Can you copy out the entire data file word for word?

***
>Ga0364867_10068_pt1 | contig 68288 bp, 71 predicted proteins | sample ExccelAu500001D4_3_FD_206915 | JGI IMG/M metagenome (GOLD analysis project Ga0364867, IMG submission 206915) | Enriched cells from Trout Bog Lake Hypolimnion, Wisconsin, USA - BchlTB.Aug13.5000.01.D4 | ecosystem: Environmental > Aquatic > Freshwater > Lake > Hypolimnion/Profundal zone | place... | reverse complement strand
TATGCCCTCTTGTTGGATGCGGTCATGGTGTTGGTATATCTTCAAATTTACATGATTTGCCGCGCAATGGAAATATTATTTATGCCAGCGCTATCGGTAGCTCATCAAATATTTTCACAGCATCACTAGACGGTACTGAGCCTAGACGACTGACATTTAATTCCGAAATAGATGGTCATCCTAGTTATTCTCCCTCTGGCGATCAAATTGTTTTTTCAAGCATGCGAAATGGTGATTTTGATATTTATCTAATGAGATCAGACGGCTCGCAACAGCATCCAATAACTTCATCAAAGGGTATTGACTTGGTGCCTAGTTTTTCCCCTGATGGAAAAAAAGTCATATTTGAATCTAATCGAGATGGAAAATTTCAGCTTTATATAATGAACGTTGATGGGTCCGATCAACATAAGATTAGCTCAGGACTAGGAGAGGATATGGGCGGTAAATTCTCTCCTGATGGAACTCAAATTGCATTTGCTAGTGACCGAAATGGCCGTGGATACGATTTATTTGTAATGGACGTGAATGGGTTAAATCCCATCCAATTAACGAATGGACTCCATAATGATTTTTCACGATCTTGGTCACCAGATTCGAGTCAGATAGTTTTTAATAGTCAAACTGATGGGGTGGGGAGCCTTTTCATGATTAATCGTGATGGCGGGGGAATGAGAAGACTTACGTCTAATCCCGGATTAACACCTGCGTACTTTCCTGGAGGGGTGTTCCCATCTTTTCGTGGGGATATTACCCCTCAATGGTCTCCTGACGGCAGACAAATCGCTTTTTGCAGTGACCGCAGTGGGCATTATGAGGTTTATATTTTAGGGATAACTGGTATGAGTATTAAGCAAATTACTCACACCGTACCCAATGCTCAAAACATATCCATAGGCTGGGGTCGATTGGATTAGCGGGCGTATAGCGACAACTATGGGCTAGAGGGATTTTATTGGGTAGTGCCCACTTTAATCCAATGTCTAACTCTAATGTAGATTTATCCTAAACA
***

>Ga0364867_10068_pt1 | contig 68288 bp, 71 predicted proteins | sample ExccelAu500001D4_3_FD_206915 | JGI IMG/M metagenome (GOLD analysis project Ga0364867, IMG submission 206915) | Enriched cells from Trout Bog Lake Hypolimnion, Wisconsin, USA - BchlTB.Aug13.5000.01.D4 | ecosystem: Environmental > Aquatic > Freshwater > Lake > Hypolimnion/Profundal zone | place... | reverse complement strand
TATGCCCTCTTGTTGGATGCGGTCATGGTGTTGGTATATCTTCAAATTTACATGATTTGCCGCGCAATGGAAATATTATTTATGCCAGCGCTATCGGTAGCTCATCAAATATTTTCACAGCATCACTAGACGGTACTGAGCCTAGACGACTGACATTTAATTCCGAAATAGATGGTCATCCTAGTTATTCTCCCTCTGGCGATCAAATTGTTTTTTCAAGCATGCGAAATGGTGATTTTGATATTTATCTAATGAGATCAGACGGCTCGCAACAGCATCCAATAACTTCATCAAAGGGTATTGACTTGGTGCCTAGTTTTTCCCCTGATGGAAAAAAAGTCATATTTGAATCTAATCGAGATGGAAAATTTCAGCTTTATATAATGAACGTTGATGGGTCCGATCAACATAAGATTAGCTCAGGACTAGGAGAGGATATGGGCGGTAAATTCTCTCCTGATGGAACTCAAATTGCATTTGCTAGTGACCGAAATGGCCGTGGATACGATTTATTTGTAATGGACGTGAATGGGTTAAATCCCATCCAATTAACGAATGGACTCCATAATGATTTTTCACGATCTTGGTCACCAGATTCGAGTCAGATAGTTTTTAATAGTCAAACTGATGGGGTGGGGAGCCTTTTCATGATTAATCGTGATGGCGGGGGAATGAGAAGACTTACGTCTAATCCCGGATTAACACCTGCGTACTTTCCTGGAGGGGTGTTCCCATCTTTTCGTGGGGATATTACCCCTCAATGGTCTCCTGACGGCAGACAAATCGCTTTTTGCAGTGACCGCAGTGGGCATTATGAGGTTTATATTTTAGGGATAACTGGTATGAGTATTAAGCAAATTACTCACACCGTACCCAATGCTCAAAACATATCCATAGGCTGGGGTCGATTGGATTAGCGGGCGTATAGCGACAACTATGGGCTAGAGGGATTTTATTGGGTAGTGCCCACTTTAATCCAATGTCTAACTCTAATGTAGATTTATCCTAAACA